This, one of my most recent academic articles, is a micro-history of a peculiar series of events in Le Havre during August 1917 and 1918. 
Popular perceptions of 1914-1918 focus on the trenches. Yet, much of soldiers’ time was spent in rear areas and many men never reached the frontlines. By studying life behind the lines it is possible to offer new perspectives on the experience of the Great War. In August 1917 and 1918 the British Expeditionary Force took over the usually quiet paths and lawns of Le Havre’s Jardin St. Roche, which the mayor of the town had agreed to loan to the base commandant. Rather than engaging in battle with the enemy, BEF servicemen and Belgian military personnel, alongside French civilians, were displaying the fruits (and vegetables) of their more peaceful labours. As part of a programme encouraging the cultivation of unused land around the surrounding camps, a vegetable competition was organised in which it was onions, beets, and kale rather than bullets, grenades, and shells that were the produce of war. This article explores the ways in which the organisation of these events can throw light on the broader history of the British Army during the First World War. In doing so, it provides novel insights into the functioning of the BEF and the experiences of the men serving in it.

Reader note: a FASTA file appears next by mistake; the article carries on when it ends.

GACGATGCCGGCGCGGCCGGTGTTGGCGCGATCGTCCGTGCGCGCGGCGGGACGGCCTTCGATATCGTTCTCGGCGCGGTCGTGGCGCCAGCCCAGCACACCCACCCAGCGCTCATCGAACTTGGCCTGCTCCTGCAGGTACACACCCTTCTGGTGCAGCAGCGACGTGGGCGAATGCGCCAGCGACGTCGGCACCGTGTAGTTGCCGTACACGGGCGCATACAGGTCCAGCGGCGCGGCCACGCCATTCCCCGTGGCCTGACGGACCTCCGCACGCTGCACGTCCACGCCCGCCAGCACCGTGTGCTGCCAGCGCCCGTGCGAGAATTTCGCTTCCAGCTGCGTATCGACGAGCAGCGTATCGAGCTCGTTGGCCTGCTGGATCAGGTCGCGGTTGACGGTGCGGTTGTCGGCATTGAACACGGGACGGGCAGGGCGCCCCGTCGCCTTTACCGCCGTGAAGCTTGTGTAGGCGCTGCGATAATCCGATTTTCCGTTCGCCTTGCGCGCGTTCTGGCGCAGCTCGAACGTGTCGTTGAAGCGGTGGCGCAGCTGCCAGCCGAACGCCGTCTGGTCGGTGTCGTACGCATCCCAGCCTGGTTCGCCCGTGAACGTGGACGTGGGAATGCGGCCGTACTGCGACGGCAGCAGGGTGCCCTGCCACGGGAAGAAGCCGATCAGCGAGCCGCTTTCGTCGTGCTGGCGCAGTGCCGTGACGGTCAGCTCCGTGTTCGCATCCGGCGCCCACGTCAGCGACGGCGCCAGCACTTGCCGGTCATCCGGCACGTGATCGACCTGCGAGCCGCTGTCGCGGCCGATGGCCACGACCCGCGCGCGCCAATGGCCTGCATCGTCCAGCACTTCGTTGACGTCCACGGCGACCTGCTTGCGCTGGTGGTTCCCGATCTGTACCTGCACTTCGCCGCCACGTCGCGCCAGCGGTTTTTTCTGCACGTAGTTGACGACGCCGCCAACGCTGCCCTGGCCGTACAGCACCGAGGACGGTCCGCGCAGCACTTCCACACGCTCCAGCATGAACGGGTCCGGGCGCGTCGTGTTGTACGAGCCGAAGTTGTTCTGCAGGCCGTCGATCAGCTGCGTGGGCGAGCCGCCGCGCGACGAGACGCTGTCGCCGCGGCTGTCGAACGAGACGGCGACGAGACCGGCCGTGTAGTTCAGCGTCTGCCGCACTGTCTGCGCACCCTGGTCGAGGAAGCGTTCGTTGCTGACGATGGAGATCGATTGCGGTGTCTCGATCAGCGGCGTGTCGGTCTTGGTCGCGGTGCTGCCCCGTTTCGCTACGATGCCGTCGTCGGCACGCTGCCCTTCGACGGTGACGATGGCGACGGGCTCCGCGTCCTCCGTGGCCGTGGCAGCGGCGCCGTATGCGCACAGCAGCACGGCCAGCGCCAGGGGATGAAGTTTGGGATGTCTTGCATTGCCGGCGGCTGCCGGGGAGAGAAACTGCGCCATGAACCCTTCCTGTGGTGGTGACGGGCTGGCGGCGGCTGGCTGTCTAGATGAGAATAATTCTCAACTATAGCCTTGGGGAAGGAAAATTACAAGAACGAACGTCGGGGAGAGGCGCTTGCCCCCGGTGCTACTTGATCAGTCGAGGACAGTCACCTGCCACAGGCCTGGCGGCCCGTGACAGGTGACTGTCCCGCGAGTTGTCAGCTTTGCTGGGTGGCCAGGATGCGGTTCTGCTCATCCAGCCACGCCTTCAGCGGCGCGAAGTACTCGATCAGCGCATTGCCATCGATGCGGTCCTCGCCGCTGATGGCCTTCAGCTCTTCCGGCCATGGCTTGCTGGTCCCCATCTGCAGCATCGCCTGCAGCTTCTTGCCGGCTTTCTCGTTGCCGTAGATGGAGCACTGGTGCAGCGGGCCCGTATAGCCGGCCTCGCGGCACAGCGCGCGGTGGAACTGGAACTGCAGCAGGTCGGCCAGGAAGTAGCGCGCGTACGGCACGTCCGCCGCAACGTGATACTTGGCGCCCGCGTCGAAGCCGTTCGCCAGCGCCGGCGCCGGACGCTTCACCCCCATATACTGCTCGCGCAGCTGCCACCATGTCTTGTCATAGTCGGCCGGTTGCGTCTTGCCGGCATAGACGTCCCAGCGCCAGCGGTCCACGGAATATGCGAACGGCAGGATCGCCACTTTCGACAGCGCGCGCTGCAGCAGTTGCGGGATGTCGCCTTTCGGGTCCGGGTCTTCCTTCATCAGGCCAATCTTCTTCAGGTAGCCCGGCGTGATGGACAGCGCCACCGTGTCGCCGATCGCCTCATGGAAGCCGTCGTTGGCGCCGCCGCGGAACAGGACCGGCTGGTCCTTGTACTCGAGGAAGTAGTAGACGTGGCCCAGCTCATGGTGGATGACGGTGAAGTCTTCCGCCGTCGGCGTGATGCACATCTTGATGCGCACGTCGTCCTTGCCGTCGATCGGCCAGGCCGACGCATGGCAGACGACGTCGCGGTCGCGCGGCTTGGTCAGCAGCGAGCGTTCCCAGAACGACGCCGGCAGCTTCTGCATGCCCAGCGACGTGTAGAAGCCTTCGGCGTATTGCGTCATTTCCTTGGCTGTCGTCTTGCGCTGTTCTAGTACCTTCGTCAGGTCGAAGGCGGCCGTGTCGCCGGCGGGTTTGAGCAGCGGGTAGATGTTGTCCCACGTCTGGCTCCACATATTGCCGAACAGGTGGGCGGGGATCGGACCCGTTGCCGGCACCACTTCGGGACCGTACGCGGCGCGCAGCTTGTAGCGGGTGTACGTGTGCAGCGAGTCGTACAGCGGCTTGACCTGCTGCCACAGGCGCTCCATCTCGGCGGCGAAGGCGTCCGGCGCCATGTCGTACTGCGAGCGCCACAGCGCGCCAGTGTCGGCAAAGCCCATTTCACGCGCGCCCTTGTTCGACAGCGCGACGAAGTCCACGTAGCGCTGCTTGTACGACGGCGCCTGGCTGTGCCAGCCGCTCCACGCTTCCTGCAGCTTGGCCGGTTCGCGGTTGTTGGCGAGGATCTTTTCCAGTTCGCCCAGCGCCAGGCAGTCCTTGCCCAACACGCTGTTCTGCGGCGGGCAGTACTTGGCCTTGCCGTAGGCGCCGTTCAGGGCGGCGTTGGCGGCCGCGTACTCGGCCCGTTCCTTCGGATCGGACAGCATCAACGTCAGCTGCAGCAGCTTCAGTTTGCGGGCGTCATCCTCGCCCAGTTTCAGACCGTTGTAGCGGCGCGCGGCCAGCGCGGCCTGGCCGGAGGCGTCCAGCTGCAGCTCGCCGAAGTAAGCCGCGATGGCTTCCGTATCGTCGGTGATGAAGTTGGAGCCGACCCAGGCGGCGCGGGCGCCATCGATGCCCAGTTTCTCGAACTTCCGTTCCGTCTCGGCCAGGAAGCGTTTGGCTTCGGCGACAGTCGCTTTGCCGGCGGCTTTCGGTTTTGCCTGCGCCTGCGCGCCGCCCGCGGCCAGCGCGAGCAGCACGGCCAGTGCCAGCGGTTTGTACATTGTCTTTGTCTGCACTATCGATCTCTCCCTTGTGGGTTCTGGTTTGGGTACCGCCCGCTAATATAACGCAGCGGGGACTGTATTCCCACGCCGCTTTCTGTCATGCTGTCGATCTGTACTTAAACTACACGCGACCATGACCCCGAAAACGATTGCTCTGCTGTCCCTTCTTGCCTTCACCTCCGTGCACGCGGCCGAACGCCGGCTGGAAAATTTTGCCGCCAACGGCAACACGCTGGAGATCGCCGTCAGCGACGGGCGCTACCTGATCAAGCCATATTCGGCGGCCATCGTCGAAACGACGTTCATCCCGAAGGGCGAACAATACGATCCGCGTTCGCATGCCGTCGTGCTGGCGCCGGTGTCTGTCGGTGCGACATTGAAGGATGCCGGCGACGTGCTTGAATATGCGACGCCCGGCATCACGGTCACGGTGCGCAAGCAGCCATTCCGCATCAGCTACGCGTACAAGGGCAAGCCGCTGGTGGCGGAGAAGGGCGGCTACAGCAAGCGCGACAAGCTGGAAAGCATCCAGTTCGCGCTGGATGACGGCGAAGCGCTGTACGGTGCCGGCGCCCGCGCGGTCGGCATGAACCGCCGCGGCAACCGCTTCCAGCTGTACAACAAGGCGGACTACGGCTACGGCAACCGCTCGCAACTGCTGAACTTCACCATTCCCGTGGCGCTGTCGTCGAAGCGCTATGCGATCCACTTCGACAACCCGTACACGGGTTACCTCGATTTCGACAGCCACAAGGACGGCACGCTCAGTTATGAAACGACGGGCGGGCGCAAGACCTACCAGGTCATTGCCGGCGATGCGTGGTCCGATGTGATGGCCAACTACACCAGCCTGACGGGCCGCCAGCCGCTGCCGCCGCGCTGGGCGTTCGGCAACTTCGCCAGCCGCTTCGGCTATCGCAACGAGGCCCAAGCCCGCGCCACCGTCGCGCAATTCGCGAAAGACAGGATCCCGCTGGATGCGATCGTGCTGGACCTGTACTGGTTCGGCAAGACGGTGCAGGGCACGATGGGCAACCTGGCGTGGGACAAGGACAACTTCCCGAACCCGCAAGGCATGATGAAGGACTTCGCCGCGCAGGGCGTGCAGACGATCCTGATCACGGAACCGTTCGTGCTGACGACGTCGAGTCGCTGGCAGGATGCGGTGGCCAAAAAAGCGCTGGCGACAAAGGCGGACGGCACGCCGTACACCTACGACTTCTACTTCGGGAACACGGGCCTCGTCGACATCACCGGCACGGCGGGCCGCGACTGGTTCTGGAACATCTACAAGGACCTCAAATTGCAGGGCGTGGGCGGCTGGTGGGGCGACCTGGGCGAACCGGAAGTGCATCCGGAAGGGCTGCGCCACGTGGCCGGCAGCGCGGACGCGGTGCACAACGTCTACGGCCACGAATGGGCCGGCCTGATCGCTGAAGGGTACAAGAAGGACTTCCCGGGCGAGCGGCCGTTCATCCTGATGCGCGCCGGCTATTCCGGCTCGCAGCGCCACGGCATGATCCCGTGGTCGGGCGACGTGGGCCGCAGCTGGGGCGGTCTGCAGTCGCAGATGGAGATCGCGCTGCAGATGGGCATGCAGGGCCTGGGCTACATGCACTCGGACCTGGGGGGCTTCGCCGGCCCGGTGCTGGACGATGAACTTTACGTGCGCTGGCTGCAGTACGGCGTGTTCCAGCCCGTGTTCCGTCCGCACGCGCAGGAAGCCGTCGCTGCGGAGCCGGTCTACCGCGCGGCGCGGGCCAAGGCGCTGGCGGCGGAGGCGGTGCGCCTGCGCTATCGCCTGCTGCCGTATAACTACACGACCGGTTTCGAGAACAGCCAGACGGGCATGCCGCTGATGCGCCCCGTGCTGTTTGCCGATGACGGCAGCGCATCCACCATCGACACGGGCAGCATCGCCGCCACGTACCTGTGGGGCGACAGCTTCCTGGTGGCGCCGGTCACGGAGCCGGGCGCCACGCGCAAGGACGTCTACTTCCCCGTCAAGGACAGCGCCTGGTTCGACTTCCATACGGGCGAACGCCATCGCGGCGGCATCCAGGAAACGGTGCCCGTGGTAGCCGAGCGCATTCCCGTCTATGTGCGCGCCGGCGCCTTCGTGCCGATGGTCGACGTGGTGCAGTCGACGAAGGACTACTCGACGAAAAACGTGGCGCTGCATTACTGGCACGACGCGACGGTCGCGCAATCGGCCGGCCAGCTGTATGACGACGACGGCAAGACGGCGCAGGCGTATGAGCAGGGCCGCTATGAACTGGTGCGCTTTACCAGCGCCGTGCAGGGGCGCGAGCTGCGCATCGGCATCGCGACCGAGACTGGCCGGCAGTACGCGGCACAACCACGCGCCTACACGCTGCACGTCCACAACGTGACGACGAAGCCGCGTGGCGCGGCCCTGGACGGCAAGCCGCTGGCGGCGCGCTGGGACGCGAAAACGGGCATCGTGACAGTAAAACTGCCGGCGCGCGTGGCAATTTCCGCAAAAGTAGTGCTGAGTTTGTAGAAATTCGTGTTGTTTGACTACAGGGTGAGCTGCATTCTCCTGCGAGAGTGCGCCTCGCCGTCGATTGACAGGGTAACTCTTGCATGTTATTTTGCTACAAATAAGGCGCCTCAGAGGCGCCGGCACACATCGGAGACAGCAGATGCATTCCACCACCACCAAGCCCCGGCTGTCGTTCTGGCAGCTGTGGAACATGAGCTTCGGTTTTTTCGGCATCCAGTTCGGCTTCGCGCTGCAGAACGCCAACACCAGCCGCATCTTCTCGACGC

This is the abstract for this article, which has been accepted for publication by Cambridge University Press' The Historical Journal, Vol. 64 Issue 5 (Dec. 2021), pp. 1355-1378.

You can access the final article here (open access).

This research was showcased in The Times (paywall) and on Times Radio. It also featured on the subreddit r/history.